Other classic keelboats include Ruffians, Shipmans, Squibs, and Dragons, while there will be a number of classic dinghies, including Fireballs, Lasers and Wayfarers.

Sailing Instructions for the parade of classic sail will be issued in due course.

Further information is in the attached poster and available from Hal Sisk by email: [email protected]

Published in Volvo Regatta

Dun Laoghaire Harbour RNLI lifeboat rescued a woman and her dog who became cut off from the shore by the incoming tide on Sunday afternoon (29 January) at Sandymount Strand on Dublin Bay.

The volunteer crew were alerted shortly after 3 pm by the Irish Coast Guard following a mobile phone call from the woman who was forced to stand her ground on a sandbank while the tide came in all around her and her dog.

The volunteer crew launched the inshore lifeboat within 10 minutes of receiving the call and arrived at the scene by 3.20 pm.

The lifeboat, helmed by Alan Keville and with two crew members onboard, immediately made its way to the scene. A westerly wind brought choppy sea conditions on the bay with waves of over one metre on the rising tide.

The walker and her dog were out for their beach stroll when they got into difficulty, and the tide came in across Sandymount Strand. Arriving on scene, the helm brought the inshore lifeboat to its minimum depth, and two volunteer RNLI crew Moselle Hogan and Andrew Sykes, waded the short distance to the sandbank and rescued the woman and her dog, bringing them safely aboard the lifeboat and onto the beach at Poolbeg where they were met by the Coast Guard.

Following the call out, Dun Laoghaire RNLI Helm Alan Keville said: ‘We would like to commend the dog walker for doing the right thing by calling 999 and raising the alarm immediately. Time is always of the essence in these situations.

‘We would remind visitors to the coast to always be aware of local tide times before planning a walk. The tide comes in and out twice in each 24-hour period, and while tide times can be predicted, they can also vary at each location and change daily. A beach or coastal area may appear a safe place for a walk, but an incoming tide can quickly leave you stranded.’

Published in RNLI Lifeboats
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Dun Laoghaire Harbour RNLI lifeboat performed a medical evacuation in Dublin Bay last night after a man took ill onboard a ship.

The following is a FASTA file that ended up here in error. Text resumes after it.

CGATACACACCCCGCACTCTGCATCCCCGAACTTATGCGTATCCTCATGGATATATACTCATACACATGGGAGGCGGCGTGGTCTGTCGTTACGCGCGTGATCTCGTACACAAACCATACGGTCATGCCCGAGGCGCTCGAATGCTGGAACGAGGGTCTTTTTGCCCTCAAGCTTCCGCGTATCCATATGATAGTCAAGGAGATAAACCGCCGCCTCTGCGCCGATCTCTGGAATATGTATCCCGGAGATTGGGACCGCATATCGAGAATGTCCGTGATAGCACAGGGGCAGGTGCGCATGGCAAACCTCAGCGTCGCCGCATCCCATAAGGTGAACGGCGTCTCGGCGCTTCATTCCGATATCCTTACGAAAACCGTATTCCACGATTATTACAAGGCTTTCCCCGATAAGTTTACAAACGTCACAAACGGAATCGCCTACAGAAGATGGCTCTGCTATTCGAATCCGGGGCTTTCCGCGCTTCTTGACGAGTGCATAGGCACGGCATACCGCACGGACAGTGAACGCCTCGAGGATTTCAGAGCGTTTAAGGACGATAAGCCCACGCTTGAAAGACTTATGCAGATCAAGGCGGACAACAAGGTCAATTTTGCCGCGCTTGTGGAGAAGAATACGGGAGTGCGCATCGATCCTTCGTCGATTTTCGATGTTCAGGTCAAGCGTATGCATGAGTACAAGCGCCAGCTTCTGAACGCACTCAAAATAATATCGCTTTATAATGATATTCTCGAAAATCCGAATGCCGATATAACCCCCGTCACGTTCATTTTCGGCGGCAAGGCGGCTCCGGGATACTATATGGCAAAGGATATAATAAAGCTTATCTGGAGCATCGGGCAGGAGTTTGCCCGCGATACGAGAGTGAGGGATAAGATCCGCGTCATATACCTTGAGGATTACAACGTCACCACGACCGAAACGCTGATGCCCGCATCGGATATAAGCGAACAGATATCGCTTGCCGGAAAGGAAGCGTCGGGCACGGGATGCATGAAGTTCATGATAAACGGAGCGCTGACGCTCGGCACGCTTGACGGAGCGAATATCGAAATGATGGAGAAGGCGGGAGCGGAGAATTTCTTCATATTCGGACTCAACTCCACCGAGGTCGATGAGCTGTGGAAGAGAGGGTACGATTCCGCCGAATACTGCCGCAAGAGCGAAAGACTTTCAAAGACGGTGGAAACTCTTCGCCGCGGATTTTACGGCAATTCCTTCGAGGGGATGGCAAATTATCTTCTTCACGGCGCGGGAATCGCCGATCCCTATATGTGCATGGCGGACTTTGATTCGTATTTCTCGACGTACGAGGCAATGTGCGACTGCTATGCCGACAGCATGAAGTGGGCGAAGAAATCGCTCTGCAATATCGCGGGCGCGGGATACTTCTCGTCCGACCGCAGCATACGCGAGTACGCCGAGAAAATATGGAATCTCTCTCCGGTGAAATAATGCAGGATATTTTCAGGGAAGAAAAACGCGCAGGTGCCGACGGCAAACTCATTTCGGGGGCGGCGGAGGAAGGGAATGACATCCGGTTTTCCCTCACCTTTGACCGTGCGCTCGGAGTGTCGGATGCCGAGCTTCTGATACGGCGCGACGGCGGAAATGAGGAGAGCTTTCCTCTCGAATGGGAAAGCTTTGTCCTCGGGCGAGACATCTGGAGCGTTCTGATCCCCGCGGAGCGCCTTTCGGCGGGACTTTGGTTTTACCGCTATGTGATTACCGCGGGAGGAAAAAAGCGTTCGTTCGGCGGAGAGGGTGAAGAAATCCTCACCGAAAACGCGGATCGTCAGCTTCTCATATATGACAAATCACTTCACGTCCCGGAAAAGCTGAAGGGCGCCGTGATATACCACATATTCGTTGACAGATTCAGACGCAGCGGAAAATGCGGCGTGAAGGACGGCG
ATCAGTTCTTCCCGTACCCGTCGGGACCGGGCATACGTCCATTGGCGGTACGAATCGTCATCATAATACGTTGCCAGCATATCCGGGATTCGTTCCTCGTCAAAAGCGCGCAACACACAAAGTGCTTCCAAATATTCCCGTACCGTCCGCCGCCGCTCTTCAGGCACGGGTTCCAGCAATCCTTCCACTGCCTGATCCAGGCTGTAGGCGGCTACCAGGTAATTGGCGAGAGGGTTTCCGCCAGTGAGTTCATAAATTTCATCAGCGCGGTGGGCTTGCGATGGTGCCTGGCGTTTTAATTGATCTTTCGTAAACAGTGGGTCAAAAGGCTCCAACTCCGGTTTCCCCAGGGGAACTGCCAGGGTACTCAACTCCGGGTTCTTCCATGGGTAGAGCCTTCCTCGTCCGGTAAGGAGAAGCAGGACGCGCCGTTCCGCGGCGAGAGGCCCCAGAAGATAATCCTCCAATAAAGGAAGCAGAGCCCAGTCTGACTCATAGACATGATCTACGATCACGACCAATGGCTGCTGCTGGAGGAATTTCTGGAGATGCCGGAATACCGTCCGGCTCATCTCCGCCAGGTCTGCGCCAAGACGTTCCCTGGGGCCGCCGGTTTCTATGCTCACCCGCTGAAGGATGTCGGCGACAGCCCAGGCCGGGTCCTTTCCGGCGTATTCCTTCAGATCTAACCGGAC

The all-weather lifeboat was requested to launch at 8.50 pm by the Irish Coast Guard.

The lifeboat launched immediately under Coxswain Mark McGibney and with six crew members onboard.

Weather conditions at the time were good, with flat calm seas and a Force 1-2 wind.

Arriving on scene approximately three nautical miles from the lifeboat station, the crew observed the tanker anchored east of the harbour. The lifeboat came alongside the vessel, where the ship's crew dropped a pilot’s ladder to enable the sick man to walk down. The casualty was then transferred on to the lifeboat.

Dun Laoghaire Harbour RNLI lifeboat Coxswain Mark McGibneyDun Laoghaire Harbour RNLI lifeboat Coxswain Mark McGibney

Once inside the cabin, casualty care was administered, and the man was reassured as the lifeboat made its way back to Dun Laoghaire.

On arrival at the emergency berth, the casualty was transferred into the care of Dun Laoghaire Coast Guard and the National Ambulance Service and subsequently brought on to hospital for further treatment.

Speaking following the call out, Dun Laoghaire RNLI crew member Laura Jackson said: ‘Thankfully, the man was reasonably well on our arrival for him to walk off the ship and we were then able to provide him with the necessary casualty care and reassurance he needed as the lifeboat made the short passage back to the station. We would like to wish the man a speedy recovery and thank our own volunteers and our colleagues in both the Coast Guard and the ambulance service for their co-operation.’

Published in RNLI Lifeboats
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The Coast Guard requested the Dun Laoghaire Harbour lifeboat crew to assist in the rescue of the Labrador who had slipped into the sea while out on a walk with her owners.